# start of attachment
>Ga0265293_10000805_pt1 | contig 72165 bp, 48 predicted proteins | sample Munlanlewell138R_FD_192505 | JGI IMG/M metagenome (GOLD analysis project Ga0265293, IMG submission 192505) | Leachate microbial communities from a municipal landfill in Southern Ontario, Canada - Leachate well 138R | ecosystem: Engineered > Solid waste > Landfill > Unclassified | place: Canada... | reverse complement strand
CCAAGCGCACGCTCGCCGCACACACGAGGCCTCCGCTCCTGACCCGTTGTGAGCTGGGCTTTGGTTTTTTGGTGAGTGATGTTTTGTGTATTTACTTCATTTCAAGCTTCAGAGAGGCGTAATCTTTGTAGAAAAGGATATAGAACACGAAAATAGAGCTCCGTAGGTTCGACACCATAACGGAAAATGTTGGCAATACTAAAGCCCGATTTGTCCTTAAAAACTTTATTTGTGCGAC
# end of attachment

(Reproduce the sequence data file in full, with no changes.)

>Ga0265293_10000805_pt1 | contig 72165 bp, 48 predicted proteins | sample Munlanlewell138R_FD_192505 | JGI IMG/M metagenome (GOLD analysis project Ga0265293, IMG submission 192505) | Leachate microbial communities from a municipal landfill in Southern Ontario, Canada - Leachate well 138R | ecosystem: Engineered > Solid waste > Landfill > Unclassified | place: Canada... | reverse complement strand
CCAAGCGCACGCTCGCCGCACACACGAGGCCTCCGCTCCTGACCCGTTGTGAGCTGGGCTTTGGTTTTTTGGTGAGTGATGTTTTGTGTATTTACTTCATTTCAAGCTTCAGAGAGGCGTAATCTTTGTAGAAAAGGATATAGAACACGAAAATAGAGCTCCGTAGGTTCGACACCATAACGGAAAATGTTGGCAATACTAAAGCCCGATTTGTCCTTAAAAACTTTATTTGTGCGAC